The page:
In other versions, SQL Server adds new features faster than the supporting diagnostic infrastructure can keep up. SQL Server 2014’s new Cardinality Estimator, In-Memory OLTP (Hekaton), and updated columnstore indexes were good examples of that: you could use ’em, but boy, they could backfire without warning.
Microsoft’s obviously going to say that SQL Server 2019 is in the make-life-easier category because the robots do more for you. However, the robots have brand new, untested, not-very-well-documented choices that they’ve never had before, and it’s much harder for you to see what they did after the fact.
Based on my time with 2019 so far, I think it’s going to be a lot like 2014. People are going to:
- Put 2019 in their testing environment
- Test their worst queries under 2019 compatibility level, and be pleasantly surprised
- Go live with 2019 (but they won’t enable Query Store because they don’t know why or how, and the defaults don’t make sense)
- Have their server catch fire with unexpected query plan regressions
- Not have the time to figure out if the problem is adaptive grants, adaptive joins, or batch mode (and especially not have the time to understand that any of those could cause problems with any query)
- Switch their databases back to 2017 compatibility level (which is thankfully easy)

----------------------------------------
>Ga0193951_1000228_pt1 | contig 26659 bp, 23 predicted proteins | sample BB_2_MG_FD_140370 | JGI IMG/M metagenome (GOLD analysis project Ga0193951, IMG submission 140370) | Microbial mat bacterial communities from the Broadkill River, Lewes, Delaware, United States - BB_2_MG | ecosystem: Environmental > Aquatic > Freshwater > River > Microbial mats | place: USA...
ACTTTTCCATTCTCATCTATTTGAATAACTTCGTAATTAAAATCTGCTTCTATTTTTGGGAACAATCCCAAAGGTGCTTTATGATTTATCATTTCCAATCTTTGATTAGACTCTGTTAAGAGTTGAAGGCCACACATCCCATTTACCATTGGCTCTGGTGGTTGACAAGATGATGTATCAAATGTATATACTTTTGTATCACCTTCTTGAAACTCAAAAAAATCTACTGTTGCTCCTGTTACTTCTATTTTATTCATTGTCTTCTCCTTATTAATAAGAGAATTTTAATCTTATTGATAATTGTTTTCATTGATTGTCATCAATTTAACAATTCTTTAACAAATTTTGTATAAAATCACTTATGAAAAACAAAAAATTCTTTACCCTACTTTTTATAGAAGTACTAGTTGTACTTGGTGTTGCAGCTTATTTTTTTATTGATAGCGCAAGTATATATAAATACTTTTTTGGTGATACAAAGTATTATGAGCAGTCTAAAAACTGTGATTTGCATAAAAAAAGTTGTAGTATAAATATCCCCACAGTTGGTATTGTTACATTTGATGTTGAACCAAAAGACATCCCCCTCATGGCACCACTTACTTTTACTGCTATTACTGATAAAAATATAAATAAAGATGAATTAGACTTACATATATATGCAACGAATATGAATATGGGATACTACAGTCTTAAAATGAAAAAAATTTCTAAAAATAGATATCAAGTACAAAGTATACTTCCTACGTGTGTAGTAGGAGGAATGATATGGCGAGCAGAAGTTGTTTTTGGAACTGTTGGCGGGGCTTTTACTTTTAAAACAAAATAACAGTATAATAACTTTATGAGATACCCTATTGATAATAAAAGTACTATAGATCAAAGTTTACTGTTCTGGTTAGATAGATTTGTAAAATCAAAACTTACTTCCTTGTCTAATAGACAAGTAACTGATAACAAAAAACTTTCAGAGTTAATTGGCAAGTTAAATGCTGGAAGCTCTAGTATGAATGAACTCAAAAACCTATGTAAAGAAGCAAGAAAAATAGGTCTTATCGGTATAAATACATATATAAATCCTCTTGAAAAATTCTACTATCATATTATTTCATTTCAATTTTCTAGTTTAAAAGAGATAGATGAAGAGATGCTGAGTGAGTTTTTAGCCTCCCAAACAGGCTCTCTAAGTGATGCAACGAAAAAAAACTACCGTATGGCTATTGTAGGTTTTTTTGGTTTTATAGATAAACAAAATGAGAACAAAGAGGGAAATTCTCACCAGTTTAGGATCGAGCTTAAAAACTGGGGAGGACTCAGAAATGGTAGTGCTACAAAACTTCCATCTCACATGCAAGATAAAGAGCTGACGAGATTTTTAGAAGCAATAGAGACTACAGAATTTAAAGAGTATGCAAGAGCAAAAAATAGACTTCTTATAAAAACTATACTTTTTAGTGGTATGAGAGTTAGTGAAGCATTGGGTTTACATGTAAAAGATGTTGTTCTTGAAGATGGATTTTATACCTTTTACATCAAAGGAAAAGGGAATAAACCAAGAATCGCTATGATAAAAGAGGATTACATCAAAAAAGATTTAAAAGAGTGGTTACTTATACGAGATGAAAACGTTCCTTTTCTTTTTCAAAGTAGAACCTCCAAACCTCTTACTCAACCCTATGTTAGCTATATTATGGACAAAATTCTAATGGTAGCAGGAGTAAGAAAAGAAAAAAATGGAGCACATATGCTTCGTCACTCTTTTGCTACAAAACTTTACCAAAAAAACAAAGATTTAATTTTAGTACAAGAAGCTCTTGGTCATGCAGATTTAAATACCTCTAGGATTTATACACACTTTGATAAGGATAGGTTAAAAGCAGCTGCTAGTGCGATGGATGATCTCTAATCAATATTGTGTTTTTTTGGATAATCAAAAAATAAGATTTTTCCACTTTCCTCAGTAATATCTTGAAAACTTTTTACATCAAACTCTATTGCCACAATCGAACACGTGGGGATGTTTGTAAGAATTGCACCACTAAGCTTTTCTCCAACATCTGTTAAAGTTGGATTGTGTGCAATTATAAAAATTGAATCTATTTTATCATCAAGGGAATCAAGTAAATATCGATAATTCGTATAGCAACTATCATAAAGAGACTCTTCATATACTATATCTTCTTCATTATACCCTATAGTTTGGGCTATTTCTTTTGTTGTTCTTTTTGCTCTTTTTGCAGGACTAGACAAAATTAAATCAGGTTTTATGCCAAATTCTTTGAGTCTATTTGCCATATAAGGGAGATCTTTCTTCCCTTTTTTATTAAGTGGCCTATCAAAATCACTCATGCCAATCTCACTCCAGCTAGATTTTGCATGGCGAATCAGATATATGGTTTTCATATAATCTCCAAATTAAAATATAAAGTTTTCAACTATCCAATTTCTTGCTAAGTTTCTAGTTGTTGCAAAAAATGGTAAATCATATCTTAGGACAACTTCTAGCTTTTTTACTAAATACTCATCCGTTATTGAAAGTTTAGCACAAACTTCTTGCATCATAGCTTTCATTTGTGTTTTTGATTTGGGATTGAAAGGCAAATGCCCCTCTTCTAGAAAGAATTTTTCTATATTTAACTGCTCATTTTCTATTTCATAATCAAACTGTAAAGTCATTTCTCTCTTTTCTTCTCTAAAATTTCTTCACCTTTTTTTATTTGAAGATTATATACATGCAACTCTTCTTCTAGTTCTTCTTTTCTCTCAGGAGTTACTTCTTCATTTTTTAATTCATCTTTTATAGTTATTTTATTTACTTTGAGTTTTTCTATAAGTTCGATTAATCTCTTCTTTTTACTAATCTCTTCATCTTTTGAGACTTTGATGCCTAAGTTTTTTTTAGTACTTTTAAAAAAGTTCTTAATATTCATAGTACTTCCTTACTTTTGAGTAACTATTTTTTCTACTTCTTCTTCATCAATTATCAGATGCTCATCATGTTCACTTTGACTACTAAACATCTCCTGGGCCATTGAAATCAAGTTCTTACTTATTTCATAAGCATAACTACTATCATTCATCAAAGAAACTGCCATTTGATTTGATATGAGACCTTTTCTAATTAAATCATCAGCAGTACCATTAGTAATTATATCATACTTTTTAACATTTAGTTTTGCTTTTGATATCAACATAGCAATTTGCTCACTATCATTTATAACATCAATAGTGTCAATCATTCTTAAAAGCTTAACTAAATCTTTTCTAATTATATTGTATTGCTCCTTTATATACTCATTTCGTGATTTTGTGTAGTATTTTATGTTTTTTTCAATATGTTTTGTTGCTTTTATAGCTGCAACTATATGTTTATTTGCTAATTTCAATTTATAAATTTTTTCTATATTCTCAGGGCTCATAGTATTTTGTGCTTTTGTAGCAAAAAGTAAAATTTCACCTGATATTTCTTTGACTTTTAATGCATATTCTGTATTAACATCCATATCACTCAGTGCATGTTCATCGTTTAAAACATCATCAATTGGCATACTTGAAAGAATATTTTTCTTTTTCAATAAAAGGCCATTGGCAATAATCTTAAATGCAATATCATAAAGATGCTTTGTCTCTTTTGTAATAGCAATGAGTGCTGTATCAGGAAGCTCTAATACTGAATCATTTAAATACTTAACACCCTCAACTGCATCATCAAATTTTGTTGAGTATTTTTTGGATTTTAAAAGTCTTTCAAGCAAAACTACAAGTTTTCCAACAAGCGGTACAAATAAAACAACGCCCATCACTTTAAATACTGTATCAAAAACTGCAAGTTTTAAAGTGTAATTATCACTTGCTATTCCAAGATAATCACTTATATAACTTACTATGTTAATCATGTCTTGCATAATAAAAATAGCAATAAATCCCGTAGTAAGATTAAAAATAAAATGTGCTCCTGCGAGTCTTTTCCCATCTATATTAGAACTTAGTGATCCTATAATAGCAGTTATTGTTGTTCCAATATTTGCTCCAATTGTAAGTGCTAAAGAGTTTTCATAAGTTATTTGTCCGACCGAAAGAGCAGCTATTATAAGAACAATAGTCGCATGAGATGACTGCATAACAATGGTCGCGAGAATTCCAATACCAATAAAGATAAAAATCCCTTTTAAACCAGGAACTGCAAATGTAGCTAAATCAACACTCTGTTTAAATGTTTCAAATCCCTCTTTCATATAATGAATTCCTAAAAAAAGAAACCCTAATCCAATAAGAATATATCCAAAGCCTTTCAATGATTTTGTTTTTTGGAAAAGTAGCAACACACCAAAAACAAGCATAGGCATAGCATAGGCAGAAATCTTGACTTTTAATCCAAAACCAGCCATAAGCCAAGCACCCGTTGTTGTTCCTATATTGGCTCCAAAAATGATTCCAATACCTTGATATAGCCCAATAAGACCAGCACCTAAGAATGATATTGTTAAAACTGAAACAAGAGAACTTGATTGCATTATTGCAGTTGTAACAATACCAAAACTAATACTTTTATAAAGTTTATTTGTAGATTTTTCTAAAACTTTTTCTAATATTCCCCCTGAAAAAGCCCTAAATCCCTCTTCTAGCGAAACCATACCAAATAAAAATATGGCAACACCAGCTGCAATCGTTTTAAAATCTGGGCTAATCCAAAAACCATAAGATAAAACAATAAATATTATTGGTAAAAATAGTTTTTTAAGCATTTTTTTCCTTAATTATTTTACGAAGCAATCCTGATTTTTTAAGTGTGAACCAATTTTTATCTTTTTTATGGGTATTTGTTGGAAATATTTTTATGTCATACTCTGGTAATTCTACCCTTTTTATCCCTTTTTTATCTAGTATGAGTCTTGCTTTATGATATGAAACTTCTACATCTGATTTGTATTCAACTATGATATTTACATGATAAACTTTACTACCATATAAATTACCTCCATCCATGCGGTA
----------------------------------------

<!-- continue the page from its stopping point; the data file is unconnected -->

But instead, I really wish they would:
- Enable Query Store today, and start building up a history of good query plans that you can use to fix regressions
- Go live with 2019, but stay in 2017 compatibility level, again, building up a good history
- After a couple/few weeks, try 2019 compatibility level – but don’t be afraid to switch back if the work is overwhelming
- If the work isn’t overwhelming, use Query Store to regress specific plans, but inventory them
- For each regressed plan, start working with your developers to identify what behavior is causing a problem, and modify those queries or their supporting indexes to remove the requirement for the plan guide
That last step is so important because sooner or later, your developers are going to ship a new version of that query. They’re going to add a comment, tweak the query, or add a join, and as soon as they do, the plan guides will no longer be relevant. Remember, Query Store’s plan guides only work for exactly similar prior queries. SQL Server can’t automatically regress a query to a prior plan if you’ve never had a good plan for that exact query.
And oh, are your plans about to change, bucko. Tomorrow, we’ll discuss the biggest change of them all: automatic inlining of user-defined functions.